To enhance the likelihood of enrolling an adequate number of adult participants with more severe AKI, we have set an enrollment target of at least one third of AKI participants having ≥100% relative increase in serum creatinine. To increase the probability of having an adequate number of adult participants with AKI due to causes other than rapidly reversible pre-renal azotemia, we have set an enrollment target of at least one third of AKI participants who meet AKI criteria lasting ≥48 hours. These additional enrollment targets are not mutually exclusive, and we anticipate significant overlap in these pre-specified subgroups. Furthermore, study nephrologists at each participating site will review selected index hospitalization information to classify each enrolled AKI case into one of the following presumptive categories: acute tubular necrosis (ATN), pre-renal azotemia, and other/unknown.

Definition of Absence of AKI

Subjects will be considered not to have AKI if they meet the following criteria. For adult participants, non-AKI status will be defined as having both <20% relative increase and an absolute increase ≤0.2 mg/dL (18 μmol/L) in peak inpatient serum creatinine compared with baseline outpatient serum creatinine. For pediatric participants, non-AKI status will be defined as <50% relative increase in peak inpatient serum creatinine compared with baseline serum creatinine.

Initial Screening and Enrollment of Participants

Subject recruitment will vary by participating site and among adult versus pediatric participants, in accordance with requirements of local institutional review boards' guidelines and the requirements of sites within each Clinical Research Center network. As described above, all pediatric patients undergoing cardiac surgery requiring cardiopulmonary bypass at the two pediatric TRIBE-AKI sites will be screened for enrollment into ASSESS-AKI. Enrollment of ASSESS-AKI pediatric participants will occur post-operatively during the index hospitalization. During this first inpatient visit of enrolled children, baseline clinical data and quality of life questionnaires will be administered and 1 blood and urine specimen obtained within the first four post-operative days will be stored for future biomarker testing.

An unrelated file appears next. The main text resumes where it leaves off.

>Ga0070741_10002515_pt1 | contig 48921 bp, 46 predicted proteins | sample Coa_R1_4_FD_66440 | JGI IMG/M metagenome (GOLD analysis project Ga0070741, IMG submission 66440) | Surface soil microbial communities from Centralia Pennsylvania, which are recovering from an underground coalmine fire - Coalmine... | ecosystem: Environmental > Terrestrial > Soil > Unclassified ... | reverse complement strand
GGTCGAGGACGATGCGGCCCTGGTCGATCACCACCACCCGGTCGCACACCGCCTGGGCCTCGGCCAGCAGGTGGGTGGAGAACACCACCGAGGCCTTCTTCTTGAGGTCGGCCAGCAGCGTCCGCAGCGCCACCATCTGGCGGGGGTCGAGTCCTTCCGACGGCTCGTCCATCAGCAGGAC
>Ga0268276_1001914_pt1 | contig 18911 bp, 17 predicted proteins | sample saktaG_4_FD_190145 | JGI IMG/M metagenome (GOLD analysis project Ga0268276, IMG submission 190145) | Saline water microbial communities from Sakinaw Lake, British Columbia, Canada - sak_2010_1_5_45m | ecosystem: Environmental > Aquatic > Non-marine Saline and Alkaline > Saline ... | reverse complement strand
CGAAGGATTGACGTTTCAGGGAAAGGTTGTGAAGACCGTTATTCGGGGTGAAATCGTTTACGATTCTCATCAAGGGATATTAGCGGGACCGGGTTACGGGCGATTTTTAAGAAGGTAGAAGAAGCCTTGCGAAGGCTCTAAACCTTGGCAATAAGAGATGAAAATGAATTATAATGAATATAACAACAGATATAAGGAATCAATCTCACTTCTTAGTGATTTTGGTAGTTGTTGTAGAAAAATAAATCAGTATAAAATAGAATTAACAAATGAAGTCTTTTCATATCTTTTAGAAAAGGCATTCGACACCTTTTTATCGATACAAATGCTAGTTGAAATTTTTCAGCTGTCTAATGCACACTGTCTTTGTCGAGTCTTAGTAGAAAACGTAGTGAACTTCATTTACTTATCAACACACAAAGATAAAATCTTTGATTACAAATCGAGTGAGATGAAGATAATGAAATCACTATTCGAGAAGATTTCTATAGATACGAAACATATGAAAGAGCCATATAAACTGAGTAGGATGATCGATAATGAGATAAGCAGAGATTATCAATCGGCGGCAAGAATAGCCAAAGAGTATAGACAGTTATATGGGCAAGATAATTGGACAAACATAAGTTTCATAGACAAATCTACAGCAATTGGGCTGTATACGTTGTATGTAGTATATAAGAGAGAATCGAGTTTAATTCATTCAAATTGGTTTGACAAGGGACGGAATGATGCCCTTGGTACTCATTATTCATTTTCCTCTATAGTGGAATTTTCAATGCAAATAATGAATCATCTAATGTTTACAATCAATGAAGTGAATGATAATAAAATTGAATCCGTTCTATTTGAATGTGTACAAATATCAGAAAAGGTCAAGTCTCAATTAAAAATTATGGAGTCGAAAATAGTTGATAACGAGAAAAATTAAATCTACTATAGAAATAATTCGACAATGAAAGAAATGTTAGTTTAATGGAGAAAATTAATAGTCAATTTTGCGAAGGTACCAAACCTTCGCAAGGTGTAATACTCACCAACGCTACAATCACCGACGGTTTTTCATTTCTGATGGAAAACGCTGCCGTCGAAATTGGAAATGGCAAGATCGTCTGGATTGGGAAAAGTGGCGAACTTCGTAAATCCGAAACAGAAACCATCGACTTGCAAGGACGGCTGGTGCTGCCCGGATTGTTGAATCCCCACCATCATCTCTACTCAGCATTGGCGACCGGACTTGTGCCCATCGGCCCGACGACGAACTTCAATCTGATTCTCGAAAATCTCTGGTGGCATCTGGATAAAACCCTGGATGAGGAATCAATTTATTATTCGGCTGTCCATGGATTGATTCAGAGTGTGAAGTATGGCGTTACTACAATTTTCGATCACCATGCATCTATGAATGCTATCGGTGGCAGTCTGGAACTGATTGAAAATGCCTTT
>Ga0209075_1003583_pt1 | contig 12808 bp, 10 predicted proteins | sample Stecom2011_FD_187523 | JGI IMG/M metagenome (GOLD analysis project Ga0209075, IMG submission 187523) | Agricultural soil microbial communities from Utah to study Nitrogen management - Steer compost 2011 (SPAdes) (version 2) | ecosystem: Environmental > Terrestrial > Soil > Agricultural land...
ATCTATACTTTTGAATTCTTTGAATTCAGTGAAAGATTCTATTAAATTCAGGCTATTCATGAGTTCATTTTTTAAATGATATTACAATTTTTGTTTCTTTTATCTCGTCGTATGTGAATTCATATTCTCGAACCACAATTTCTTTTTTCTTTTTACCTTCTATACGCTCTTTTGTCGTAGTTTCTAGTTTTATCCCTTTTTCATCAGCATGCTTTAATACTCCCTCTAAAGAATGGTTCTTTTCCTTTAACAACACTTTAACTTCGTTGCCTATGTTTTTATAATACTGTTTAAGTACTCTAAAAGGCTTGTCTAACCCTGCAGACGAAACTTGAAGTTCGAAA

Among adult participants, we will enroll a parallel matched cohort of patients with and without AKI (Figure 2). Adult patients with AKI will be identified during the index hospitalization and screened for initial eligibility. During this inpatient visit, enrolled AKI patients will undergo urinalysis with microscopy through the hospital clinical laboratory and provide at least one sample of blood and urine for future biomarker testing within 96 hours of the episode of AKI.

Figure 2.

Summary of identification and enrollment approach for AKI and Non-AKI participants. The figure applies to adult participants only. Any eligible pediatric subject undergoing cardiopulmonary bypass-requiring cardiac surgery is approached for participation during the inpatient phase.

Given the matched parallel cohort design, we will identify and enroll a sample of hospitalized adult patients who did not appear to suffer an AKI episode and who are matched in a minimum 1:1 AKI:non-AKI ratio, with each non-AKI subject individually matched to their corresponding AKI subject on the following set of key confounding characteristics: Clinical Research Center and presence of baseline chronic kidney disease using an CKD-EPI[19] equation-estimated GFR threshold of <60 ml/min/1.73 m2. In addition, we will further attempt to match on the presence or absence of clinical cardiovascular disease, presence or absence of diabetes mellitus, category of baseline eGFR (15–29, 30–44, 45–59, 60–89, 90–150 ml/min/1.73 m2), adult age category (18–39, 40–49, 50–59, 60–69, 70–79, 80–89 years), and hospital location where AKI episode occurred (ICU versus non-ICU).

Follow-up Visits and Retention Strategies

The follow-up visit and contact schedule are summarized in Table 2. All recruited participants will be invited to an in-person baseline study visit at 3 months after the AKI episode for AKI participants or 3 months after hospital discharge for non-AKI participants. Participants will return annually for in-person follow-up visits. Participants will be contacted by telephone at the 6-month intervals between clinic visits to obtain information on study events, or updates on general health and contact information.